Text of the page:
>4 Panax quinquefolium, American ginseng is almost gone from the wild. (I read elsewhere that Herb Pharm, an herbal tincture manufacturer here in US, will no longer be accepting wildcrafted American Ginseng)
An example of a plant which could probably be listed as endangered with enough effort.
>5 Goldenseal, Hydrastic canadensis - current cultivation is insufficient for demand. Suggested substitutes: Oregon grape root (Mahonia aquifolium or M. nervosa) and yerba mansa (Anemopsis californica). Other people have also suggested Golden Thread (a Coptis, sorry, don't have the full name in front of me right now)
Frightening first reports suggest this plant may also be depleted enough warrant running it through the legal process. But goldthread as a replacement ...... let's let someone harvest some first and then tell me if its a feasible replacement. I have my doubts of the practicality of it. I spoke to 7song the other day, and he mentioned it grows in some specific types of bogs in his neck of the woods (Upstate New York). These ecosystems are in trouble enough already.
>6 Helonias (Chamaelirium luteum) cultivation difficult
Beats me, I must've been asleep for this herb.
>7 Lady's Slipper (Cypripedium sp) cultivation difficult
Most or maybe all of this genus is indeed endangered legally.
>8 Skullcap - Scutellaria sp - wild is rare. He recommends organically grown Scutellaria lateriflora as readily available
Hmm. Perhaps he is right. I don't see my wild Scutellaria as rare, just damn hard to find. It's plant that is invisble to most, nearly invisible to the trained botanist, only identifiable a few weeks out of the year. I find S. galericulata quite hardy, handling harvesting very well. The same plants grows back fine even if you remove most of the aboveground portions of it. I have harvested the same stands of skullcap for years without any indication of depletion, similar to peppermint. I would tend to doubt Richo's sources in this matter. He asked wildcrafters and botanists for their personal opinions. I think that the botanists and wildcrafters could not accurately gauge the true populations of this genus. I have met only a handful of folks who could locate skullcap well, and these folks would be cautious when saying there was no skullcap in an area. They would say they didn't see it in an area. (N..B.Desert species not included in this discussion).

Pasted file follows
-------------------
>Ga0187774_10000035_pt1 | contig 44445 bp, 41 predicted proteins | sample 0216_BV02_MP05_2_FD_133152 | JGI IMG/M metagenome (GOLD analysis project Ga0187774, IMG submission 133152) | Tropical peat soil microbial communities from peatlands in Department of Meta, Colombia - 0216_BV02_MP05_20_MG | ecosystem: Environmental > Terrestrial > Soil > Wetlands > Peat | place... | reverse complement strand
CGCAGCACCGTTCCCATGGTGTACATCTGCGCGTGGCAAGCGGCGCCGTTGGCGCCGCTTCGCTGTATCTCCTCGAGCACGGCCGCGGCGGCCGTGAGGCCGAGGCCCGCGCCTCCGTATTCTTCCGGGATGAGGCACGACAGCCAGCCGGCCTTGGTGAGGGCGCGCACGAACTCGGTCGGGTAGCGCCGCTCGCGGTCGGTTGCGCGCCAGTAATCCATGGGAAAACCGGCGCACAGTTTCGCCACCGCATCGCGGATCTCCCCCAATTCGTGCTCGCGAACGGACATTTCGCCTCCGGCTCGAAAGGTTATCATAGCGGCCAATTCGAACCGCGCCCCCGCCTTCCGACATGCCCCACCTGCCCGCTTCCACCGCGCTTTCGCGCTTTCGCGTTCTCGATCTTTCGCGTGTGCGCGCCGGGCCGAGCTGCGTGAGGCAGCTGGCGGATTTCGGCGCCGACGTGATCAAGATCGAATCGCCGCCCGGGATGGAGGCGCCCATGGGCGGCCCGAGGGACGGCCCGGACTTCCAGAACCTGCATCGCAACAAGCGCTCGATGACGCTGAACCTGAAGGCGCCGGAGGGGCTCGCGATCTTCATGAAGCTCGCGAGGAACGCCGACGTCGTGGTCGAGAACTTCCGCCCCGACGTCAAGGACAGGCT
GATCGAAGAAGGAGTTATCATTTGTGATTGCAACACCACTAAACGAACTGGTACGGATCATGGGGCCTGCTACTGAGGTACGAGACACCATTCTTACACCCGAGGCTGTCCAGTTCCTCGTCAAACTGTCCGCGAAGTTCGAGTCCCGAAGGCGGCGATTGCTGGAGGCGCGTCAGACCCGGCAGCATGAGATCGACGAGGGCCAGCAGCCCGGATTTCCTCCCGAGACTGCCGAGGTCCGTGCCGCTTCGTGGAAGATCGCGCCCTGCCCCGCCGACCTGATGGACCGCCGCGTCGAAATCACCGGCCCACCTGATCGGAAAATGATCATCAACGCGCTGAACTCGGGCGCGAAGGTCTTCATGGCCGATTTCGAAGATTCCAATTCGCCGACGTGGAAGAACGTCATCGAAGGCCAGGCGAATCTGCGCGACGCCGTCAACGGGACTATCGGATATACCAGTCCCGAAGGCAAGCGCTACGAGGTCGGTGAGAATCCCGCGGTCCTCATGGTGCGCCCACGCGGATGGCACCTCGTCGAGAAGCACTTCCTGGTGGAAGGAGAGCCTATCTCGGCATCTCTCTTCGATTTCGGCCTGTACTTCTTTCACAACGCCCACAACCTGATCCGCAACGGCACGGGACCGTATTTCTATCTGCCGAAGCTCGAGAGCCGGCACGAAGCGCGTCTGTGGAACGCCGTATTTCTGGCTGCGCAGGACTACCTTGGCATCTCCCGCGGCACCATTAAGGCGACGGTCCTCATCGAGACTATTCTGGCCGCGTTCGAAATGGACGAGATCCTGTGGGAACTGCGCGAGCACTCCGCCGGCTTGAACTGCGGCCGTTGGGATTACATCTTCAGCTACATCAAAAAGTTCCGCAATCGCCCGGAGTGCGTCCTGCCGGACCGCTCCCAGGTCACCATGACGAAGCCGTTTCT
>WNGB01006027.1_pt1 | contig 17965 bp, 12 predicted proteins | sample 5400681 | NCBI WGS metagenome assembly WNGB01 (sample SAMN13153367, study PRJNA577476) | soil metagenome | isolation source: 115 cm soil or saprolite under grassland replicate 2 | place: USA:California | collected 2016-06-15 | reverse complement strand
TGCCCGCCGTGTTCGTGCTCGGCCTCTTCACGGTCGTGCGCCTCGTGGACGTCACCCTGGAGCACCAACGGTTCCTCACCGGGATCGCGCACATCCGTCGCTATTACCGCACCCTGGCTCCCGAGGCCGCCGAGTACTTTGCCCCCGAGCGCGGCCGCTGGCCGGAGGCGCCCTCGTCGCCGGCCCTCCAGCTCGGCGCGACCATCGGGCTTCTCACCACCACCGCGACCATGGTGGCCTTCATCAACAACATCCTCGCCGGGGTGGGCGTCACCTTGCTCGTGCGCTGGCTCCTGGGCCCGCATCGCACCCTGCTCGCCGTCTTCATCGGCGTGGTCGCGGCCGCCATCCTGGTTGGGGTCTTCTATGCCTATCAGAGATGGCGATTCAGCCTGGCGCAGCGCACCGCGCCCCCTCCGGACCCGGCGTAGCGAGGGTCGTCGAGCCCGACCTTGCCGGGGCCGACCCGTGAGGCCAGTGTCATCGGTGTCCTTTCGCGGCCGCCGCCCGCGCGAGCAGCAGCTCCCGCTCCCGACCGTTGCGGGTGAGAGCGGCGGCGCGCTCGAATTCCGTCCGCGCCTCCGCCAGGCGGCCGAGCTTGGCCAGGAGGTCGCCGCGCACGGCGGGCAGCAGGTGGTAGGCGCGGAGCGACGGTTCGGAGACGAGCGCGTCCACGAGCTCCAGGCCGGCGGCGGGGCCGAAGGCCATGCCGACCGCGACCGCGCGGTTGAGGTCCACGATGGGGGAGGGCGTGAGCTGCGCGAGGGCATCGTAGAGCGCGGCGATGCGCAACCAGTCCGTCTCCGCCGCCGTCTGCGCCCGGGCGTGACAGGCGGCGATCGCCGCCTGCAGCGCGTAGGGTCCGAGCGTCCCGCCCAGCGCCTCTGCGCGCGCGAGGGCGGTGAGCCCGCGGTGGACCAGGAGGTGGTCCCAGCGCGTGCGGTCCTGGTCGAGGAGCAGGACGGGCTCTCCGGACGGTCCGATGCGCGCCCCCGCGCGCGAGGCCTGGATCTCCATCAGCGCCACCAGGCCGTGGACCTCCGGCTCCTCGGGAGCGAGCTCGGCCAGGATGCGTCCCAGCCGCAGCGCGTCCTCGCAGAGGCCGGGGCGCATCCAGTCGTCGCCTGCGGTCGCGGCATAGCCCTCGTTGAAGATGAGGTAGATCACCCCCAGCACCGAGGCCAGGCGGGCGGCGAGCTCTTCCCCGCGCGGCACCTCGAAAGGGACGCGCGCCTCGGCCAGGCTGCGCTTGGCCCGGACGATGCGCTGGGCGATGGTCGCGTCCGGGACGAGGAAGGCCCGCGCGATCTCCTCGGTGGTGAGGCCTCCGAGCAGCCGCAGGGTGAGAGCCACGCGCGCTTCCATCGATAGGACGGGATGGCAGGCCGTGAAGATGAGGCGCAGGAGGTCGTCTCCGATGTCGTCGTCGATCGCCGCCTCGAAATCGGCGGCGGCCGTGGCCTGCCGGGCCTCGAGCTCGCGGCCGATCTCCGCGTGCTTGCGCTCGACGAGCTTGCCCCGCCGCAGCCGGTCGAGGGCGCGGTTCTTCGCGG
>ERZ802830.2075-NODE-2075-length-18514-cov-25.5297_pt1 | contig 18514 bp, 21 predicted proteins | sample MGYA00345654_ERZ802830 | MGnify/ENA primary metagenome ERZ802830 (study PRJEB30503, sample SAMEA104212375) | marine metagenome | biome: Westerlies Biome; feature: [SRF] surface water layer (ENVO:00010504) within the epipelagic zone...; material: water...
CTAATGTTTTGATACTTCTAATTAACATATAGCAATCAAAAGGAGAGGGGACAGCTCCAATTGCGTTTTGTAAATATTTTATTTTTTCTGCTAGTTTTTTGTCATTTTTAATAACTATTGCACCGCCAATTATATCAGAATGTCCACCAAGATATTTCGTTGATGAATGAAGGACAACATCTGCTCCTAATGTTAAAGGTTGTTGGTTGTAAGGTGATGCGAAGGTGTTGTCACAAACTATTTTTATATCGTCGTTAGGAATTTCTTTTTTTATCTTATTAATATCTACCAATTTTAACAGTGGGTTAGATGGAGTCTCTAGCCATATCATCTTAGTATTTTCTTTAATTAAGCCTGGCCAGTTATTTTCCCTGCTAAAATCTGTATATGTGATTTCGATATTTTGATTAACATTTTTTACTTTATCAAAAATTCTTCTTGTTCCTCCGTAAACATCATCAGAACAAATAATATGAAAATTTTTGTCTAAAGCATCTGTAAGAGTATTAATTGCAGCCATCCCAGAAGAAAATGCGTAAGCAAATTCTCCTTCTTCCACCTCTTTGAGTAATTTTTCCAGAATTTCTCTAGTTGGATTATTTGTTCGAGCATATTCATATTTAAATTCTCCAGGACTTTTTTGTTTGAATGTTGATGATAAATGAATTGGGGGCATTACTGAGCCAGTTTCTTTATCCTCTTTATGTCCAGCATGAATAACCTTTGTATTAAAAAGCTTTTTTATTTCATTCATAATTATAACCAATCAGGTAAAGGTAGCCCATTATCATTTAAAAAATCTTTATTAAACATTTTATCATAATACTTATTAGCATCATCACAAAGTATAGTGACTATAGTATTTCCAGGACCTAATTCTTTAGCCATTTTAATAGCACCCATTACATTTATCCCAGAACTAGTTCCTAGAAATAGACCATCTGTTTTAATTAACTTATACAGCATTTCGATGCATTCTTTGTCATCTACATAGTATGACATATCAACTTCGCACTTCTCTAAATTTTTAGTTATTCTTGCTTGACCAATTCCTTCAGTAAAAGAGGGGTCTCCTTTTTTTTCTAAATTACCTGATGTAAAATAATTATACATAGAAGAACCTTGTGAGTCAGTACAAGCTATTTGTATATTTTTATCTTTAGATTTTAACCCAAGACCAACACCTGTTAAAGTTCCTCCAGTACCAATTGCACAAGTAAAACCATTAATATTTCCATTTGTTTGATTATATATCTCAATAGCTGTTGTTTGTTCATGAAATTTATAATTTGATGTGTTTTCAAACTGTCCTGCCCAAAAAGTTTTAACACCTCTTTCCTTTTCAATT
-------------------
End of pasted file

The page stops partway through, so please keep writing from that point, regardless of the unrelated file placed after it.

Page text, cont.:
>9. Valerian - Valeriana sp - He says Valeriana officinalis is easy to cultivate and readily available
Yes, this is true. But Valerian, once again, is not even close to endangered in the northwestern United States. There are two varieties in my neck of the woods. One grows at lower elevations on rocky wet cliffs. This variety shouldn't be harvested at all in most cases because the ecosystem is to fragile, and whole hillsides could cave in from one improperly trained wildcrafter. The other variety grows in middle elevation meadows. This can be harvested ecologically, will recover from the cut and burn of a timber harvest, and is so common as to be a codominant plant in the standard plant associations in our area. I have personally seen thousands of acres of Valerian. Once again, this could just be localized to the Cascades of the Northwest.
>10 Wild yam - Dioscorea sp - heavily overharvested
I don't deal with this herb.
To sum it all up, I agree with Rico that these plants should be looked at, and I feel that bioregionalism is the way to save wild plant populations, but I also feel that calling Valerian, arnica, and angelica endangered is misleading. These can be harvested ethically and legally.
From: Howie Brounstein <howieb.TELEPORT.COM>
Seems that the article wasn't written by Richo at all.
A journalist interviewed him over the phone and put his name on the article. I'm not sure if he has even seen it yet.
They even spelled his last name wrong ... it's Cech not Sech.
Also, perhaps I am being a little narrow in my vision concerning Arnica. My area is the worldwide center of biodiversity for Arnicas, according to the Flora of North America North of Mexico.
But it still grows back well.